In a well-known Aesop’s fable, a tortoise beats a hare in a race. This outcome comes as a surprise as no one would predict that the tortoise could even finish the race. However, the tortoise’s constant effort e motivation compensated the tortoise’s initial disadvantages. This fable illustrates how psychosocial factors such as continued effort, self-regulation of behavior, and motivation can result in positive outcomes. Can these factors also predict educational achievement? it appears that they can, but only when students are already somewhat successful—if the tortoise in the fable had never run before, it probably would not have won the race anyway.
In a recent article published in the Journal of Educational Psychology, Yi-Lung Kuo and colleagues tracked the progress of more than 3000 students from grades 7 to 12. The researchers measured students’ academic achievement and psychosocial factors. American students, aged between 12 and 15 years old when they were first tested, responded to scales by rating their agreement with different sentences. These scales measured three factors: motivation (including academic discipline, commitment to school, and optimism), social control (including family attitude toward education and family involvement, relationships with school personnel, and school safety climate), and self-regulation (including managing feelings, orderly conduct, and thinking before acting). The students also took multiple-choice standardized tests in English, Math, Reading, and Science.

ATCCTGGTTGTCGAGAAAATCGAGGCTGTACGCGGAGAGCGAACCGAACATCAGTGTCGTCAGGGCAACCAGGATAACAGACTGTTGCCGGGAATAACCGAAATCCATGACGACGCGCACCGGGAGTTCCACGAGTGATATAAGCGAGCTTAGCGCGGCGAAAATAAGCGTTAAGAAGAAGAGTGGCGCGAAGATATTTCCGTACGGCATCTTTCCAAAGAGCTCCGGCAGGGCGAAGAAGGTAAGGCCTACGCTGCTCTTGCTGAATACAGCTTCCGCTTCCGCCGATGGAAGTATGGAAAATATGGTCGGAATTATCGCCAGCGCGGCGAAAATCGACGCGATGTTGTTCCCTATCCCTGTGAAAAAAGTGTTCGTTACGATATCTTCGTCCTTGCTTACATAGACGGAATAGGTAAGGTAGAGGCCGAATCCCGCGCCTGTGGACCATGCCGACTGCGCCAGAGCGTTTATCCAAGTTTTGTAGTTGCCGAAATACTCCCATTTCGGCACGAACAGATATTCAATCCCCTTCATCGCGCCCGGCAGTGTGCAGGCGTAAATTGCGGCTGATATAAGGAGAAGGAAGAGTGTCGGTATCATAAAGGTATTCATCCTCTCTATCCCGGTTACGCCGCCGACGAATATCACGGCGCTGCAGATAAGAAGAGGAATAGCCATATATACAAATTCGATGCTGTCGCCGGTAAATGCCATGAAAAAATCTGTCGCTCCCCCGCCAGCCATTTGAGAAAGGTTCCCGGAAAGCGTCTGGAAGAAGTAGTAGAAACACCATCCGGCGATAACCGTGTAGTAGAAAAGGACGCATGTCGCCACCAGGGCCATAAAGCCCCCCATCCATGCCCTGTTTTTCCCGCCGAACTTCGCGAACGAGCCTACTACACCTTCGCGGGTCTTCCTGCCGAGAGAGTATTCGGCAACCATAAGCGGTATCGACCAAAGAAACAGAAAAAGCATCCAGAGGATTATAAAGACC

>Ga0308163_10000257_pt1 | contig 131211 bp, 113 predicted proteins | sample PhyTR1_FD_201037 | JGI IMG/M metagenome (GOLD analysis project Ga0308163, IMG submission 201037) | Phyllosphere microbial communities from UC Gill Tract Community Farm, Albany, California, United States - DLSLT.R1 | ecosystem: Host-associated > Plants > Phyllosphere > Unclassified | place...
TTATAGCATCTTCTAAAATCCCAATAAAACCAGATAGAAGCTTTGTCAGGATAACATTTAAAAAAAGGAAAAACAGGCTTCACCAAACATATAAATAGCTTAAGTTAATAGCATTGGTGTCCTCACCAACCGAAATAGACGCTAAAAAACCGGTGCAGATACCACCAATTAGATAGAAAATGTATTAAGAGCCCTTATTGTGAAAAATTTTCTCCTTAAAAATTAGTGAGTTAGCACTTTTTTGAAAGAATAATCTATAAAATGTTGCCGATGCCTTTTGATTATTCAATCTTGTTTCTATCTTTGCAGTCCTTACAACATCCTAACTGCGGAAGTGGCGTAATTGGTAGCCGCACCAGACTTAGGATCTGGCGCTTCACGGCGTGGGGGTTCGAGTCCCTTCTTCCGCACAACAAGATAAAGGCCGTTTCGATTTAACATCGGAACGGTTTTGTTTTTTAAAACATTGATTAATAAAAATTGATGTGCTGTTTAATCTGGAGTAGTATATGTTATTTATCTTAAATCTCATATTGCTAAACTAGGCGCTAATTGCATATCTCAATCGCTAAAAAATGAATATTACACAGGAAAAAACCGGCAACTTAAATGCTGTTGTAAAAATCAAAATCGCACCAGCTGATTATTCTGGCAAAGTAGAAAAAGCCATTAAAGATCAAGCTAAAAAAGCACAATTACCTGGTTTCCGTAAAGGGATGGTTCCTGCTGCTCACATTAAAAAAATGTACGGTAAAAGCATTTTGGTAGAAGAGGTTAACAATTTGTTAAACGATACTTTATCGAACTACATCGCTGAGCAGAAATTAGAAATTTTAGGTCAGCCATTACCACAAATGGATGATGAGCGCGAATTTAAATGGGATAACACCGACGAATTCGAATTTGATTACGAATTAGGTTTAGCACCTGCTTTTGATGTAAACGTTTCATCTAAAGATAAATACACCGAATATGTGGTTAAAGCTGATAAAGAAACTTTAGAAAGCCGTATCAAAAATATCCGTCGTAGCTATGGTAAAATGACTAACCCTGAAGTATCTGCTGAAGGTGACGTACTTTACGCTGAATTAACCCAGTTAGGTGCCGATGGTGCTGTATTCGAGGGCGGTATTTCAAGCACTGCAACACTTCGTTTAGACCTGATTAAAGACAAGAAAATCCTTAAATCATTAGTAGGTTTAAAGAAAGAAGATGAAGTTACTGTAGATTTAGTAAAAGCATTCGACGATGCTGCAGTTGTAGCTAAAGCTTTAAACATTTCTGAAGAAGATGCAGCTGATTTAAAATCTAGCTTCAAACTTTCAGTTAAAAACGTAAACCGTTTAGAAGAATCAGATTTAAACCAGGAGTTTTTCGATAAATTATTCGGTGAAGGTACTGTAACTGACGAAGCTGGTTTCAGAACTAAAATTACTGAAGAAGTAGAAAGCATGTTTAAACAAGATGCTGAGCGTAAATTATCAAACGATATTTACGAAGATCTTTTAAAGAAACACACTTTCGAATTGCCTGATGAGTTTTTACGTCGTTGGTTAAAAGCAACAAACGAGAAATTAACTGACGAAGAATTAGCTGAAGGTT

Results indicated that, from grade 7 to 9, female students scored higher in motivation and social control than male students. The evolution of academic achievement indicated that previous achievement, motivation, and social control predicted student success in grades 11 and 12. Both motivation and social control contributed to student achievement beyond previous achievement but only for students who already showed previous high achievement. Students with worse achievement did not appear to be benefited by showing higher motivation or more social control. Thus, the positive effects of motivation and social control on student success appear to be larger for students with previous high achievement. Regarding self-regulation, only female students with prior high achievement benefitted more from self-regulation than students who had worse academic results. In fact, female students with low prior academic achievement and with high self-regulation showed worse academic achievement. This is an example of the “Matthew Effect,” a phenomenon observed in several educational interventions that benefit the students who already had good academic outcomes but do not help, or even hurt, the students who originally had more difficulties (i.e., the rich get richer, and the poor get poorer). This effect explains how some educational strategies that might appear to increase student success on average can end up widening the gap between the students with the best and the worst outcomes, as the high-achieving students gain more from the intervention than the low-achieving students.